Managing wheelchairs

Marc Yerrel

Marc Yerrell, deputy manager for support services in Milton Keynes Hospital, is a Change Day champion who has led two successful campaigns to make a change for the better. Yesterday we shared Marc’s story of how recycling had led to savings of £20,000 for the hospital. Today Marc tells us about the wheelchair scheme he introduced to ensure that wheelchairs are in the right place at the time they are needed. Hospitals can be vast places with miles of corridors, so the availability of a wheelchair can be a welcome sight for patients - even if they don’t normally need one.

Wheelchairs are used extensively when patients are moved from wards to other departments for diagnostic tests, scans, and new mums. Therefore it is essential that they are in the right place at the time they are needed.

This is not always the case. This was a situation noticed by Marc Yerrell, previously a supervisor for the support team and now I am a deputy manager for support services in Milton Keynes Hospital. He knew that wheelchairs not being available where they needed to be created problems for patients and staff, and did nothing to enhance the efficiency of the hospital.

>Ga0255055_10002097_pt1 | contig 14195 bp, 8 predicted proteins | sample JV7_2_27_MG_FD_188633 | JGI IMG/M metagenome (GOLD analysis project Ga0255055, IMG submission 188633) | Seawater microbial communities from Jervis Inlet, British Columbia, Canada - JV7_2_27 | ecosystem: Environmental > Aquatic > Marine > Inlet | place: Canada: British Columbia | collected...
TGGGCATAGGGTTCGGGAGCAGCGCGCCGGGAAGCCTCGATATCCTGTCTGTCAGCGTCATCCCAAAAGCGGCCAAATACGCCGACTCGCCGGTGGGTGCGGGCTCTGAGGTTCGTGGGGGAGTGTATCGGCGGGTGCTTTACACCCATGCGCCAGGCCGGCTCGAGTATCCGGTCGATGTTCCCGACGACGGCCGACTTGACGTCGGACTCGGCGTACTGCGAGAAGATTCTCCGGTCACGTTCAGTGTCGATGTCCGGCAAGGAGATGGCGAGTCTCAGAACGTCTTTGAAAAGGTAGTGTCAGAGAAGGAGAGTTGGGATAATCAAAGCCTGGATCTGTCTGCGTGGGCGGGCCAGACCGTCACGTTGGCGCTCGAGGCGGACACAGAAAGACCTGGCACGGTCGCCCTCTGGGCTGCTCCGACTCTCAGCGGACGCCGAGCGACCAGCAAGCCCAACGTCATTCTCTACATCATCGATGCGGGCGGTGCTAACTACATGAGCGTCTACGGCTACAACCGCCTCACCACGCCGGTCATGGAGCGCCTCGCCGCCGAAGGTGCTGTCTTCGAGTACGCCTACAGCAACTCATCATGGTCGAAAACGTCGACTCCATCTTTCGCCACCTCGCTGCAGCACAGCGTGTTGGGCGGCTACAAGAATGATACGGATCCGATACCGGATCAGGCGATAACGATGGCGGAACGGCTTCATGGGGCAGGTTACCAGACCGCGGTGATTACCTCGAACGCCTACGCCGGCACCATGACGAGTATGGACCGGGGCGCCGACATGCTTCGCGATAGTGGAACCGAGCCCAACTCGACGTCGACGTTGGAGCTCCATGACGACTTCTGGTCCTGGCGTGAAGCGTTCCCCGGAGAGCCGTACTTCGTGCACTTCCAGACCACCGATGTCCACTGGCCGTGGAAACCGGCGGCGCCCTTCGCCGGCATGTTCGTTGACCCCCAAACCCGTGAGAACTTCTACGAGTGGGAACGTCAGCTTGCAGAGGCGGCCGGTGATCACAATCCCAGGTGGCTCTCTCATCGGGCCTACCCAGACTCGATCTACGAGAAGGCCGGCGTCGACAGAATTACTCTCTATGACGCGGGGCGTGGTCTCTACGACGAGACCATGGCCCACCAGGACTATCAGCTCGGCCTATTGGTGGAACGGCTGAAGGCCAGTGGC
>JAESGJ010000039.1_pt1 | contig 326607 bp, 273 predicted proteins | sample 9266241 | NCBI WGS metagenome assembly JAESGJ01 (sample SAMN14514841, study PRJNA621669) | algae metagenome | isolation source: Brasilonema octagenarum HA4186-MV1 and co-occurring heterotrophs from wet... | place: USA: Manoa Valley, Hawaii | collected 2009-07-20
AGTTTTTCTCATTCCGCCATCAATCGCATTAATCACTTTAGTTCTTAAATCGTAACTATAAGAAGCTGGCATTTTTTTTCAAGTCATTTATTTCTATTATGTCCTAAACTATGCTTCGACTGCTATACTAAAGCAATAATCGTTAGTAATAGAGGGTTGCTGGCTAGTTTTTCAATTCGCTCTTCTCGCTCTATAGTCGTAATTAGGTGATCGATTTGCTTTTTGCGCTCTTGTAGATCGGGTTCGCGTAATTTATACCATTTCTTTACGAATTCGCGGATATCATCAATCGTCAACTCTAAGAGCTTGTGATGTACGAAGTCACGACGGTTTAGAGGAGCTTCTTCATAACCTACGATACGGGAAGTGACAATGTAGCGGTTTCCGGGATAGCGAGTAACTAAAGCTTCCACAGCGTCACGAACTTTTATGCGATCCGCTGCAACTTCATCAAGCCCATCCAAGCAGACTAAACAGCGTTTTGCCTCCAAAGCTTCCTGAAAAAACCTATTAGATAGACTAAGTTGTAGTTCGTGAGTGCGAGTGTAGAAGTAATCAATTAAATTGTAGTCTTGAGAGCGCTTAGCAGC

He set about solving the problem by installing a ‘trolley bank’ system for the wheelchairs. These banks were strategically placed throughout the hospital in places they were most likely to be needed. Wheelchairs can be removed from the ‘bank’ by inserting a £1 coin or a ‘trolley’ token in the lock. The £1 is returned when the wheelchair is replaced. This also adds to the security of the chairs.

The system is known throughout the hospital so when members of staff notice stock being low, they inform the support team so wheelchairs are moved to where they are needed.

Thanks to our wheelchair management policy which includes the locking mechanisms and multiple wheelchair return points, finding a chair at Milton Keynes Hospital NHS Foundation Trust has never been easier. Previously visitors and patients could wait for up to 30 minutes for a wheelchair to be returned but this is a thing of the past – they are readily available all over the trust.

Stocks of the wheelchairs are being boosted through wheelchair sponsorship by local companies, which is another of Marc’s initiatives. "Since launching the wheelchair scheme we managed to get a wheelchair sponsor on board – local taxi firm Skyline. In exchange for a generous donation to the hospital charity, Skyline advertising plaques appear on the back of most wheelchairs."

All money raised from the scheme is ploughed back in to the hospital and reinvested for things like more wheelchairs.

Patient feedback for the wheelchair banks has been very positive, as they have access to a wheelchair as and when they are ‘wheely’ needed.
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